May 23, 2023
SINGAPORE – Life expectancy in Singapore has improved over the last 10 years (2012 to 2022), except for the period between 2020 and 2022, which was affected by the Covid-19 pandemic.
The fall in life expectancy in 2021 – the first since such figures were made available more than 60 years ago – was due to higher mortality rates resulting from Covid-19.
In 2020, life expectancy at birth was 83.7 years. It dropped to 83.2 years in 2021, and then to 83 in 2022.
The higher mortality rates that led to a fall in life expectancy at birth in 2020 and 2021 were caused by excess deaths during the pandemic.
The term “excess deaths” refers to the difference between the actual number of deaths from all causes since the pandemic began and the expected number of deaths if there had been no pandemic.
The data was from the Complete Life Tables for Singapore Resident Population 2021-2022, an annual publication by the Department of Statistics (DOS). It was released on Monday.
Life expectancy for babies born in Singapore in 2022 was 83 years, an improvement of 0.9 years from 82.1 years in 2012. This was still a decline of 0.2 years from 83.2 years in 2021, and 0.7 years from 83.7 years in pre-pandemic 2019.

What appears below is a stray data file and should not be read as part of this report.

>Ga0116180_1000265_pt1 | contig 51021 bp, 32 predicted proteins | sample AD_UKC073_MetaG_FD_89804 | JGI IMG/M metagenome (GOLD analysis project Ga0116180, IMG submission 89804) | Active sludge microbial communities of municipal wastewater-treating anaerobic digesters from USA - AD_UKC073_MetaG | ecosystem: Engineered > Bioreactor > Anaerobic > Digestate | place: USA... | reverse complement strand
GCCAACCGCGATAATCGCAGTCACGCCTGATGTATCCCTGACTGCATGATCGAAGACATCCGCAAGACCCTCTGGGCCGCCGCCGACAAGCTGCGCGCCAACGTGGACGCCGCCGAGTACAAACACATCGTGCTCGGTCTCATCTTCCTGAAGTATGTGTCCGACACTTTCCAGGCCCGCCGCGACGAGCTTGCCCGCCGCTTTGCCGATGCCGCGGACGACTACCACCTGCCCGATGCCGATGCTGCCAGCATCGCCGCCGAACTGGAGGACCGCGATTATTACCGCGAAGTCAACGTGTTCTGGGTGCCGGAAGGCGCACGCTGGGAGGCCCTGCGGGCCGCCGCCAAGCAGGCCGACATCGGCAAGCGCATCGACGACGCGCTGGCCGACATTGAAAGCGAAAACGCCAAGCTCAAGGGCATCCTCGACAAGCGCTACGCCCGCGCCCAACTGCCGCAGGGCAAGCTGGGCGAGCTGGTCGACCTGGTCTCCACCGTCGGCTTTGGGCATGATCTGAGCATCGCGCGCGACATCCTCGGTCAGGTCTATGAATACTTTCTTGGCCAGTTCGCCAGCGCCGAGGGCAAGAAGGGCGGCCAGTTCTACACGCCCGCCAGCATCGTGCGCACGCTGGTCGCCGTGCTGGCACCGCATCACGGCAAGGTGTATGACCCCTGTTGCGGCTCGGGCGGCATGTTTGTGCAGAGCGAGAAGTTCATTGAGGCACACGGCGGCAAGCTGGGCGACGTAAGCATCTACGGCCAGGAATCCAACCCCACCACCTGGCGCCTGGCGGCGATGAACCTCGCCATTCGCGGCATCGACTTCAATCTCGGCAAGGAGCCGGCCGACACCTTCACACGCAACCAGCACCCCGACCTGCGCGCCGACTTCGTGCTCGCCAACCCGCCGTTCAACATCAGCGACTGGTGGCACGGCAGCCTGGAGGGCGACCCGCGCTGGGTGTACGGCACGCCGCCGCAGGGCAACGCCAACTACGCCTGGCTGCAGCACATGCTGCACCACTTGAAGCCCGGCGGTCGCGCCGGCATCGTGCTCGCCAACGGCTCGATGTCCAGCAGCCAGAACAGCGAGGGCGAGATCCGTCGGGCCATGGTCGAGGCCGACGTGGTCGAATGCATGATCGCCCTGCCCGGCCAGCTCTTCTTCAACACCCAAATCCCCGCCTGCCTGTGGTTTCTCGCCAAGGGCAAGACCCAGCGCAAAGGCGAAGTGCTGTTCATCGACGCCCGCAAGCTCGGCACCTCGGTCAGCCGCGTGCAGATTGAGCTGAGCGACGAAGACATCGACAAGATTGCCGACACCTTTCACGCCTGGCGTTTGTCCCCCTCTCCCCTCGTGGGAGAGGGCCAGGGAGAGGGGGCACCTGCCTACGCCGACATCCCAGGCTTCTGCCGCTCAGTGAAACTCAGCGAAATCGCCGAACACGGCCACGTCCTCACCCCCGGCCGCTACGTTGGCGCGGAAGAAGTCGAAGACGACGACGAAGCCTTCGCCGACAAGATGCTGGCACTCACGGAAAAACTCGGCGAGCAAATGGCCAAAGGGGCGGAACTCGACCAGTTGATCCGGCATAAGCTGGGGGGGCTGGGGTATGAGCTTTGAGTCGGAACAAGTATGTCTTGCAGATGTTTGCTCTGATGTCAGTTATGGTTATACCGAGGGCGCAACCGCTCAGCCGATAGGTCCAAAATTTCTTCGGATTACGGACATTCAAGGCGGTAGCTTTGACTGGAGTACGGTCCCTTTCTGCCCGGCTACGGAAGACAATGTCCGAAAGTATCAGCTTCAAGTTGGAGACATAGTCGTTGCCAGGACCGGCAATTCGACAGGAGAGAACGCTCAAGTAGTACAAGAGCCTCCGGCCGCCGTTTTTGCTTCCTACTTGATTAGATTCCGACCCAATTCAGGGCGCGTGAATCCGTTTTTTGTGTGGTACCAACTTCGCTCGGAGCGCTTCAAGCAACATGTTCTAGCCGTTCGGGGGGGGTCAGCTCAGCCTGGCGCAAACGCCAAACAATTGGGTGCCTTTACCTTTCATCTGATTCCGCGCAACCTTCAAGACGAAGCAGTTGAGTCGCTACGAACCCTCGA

This is the first decline in life expectancy at birth since 1957, the earliest year in which such data was available.
The expected survival rates of newborns in Singapore continued to improve in general over the past decade. The male and female life expectancies at birth were 80.7 years and 85.2 years, respectively, in 2022, an improvement of 0.9 years over the 10 years.
In 2022, 89.4 per cent of newborn boys were expected to be alive at age 65, up from 88.2 per cent in 2012, while 94 per cent of girls born in 2022 were expected to be alive at age 65, up from 93 per cent in 2012.
Similarly, life expectancy at age 65 went up by 0.5 years over the last 10 years, to 20.7 years in 2022. But this was a drop of 0.2 years from 20.9 years in 2021.
According to the DOS report, the life expectancy data for 2020 to 2022 assumed that the higher mortality rates during the pandemic would apply throughout a lifetime, and they might not be representative of the number of years people can expect to live, if mortality rates were to return to pre-pandemic levels.